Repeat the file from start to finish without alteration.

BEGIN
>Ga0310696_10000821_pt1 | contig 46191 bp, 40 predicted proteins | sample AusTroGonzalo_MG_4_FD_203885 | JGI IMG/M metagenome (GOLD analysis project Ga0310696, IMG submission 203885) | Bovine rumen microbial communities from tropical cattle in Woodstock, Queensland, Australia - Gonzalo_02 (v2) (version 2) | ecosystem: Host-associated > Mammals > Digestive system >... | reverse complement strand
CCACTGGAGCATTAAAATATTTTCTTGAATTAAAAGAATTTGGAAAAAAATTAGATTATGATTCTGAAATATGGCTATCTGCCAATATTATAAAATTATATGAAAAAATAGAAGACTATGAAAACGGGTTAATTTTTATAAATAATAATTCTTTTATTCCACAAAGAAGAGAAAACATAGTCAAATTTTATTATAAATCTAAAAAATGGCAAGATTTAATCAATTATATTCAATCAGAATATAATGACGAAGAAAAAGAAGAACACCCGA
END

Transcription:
>Ga0310696_10000821_pt1 | contig 46191 bp, 40 predicted proteins | sample AusTroGonzalo_MG_4_FD_203885 | JGI IMG/M metagenome (GOLD analysis project Ga0310696, IMG submission 203885) | Bovine rumen microbial communities from tropical cattle in Woodstock, Queensland, Australia - Gonzalo_02 (v2) (version 2) | ecosystem: Host-associated > Mammals > Digestive system >... | reverse complement strand
CCACTGGAGCATTAAAATATTTTCTTGAATTAAAAGAATTTGGAAAAAAATTAGATTATGATTCTGAAATATGGCTATCTGCCAATATTATAAAATTATATGAAAAAATAGAAGACTATGAAAACGGGTTAATTTTTATAAATAATAATTCTTTTATTCCACAAAGAAGAGAAAACATAGTCAAATTTTATTATAAATCTAAAAAATGGCAAGATTTAATCAATTATATTCAATCAGAATATAATGACGAAGAAAAAGAAGAACACCCGA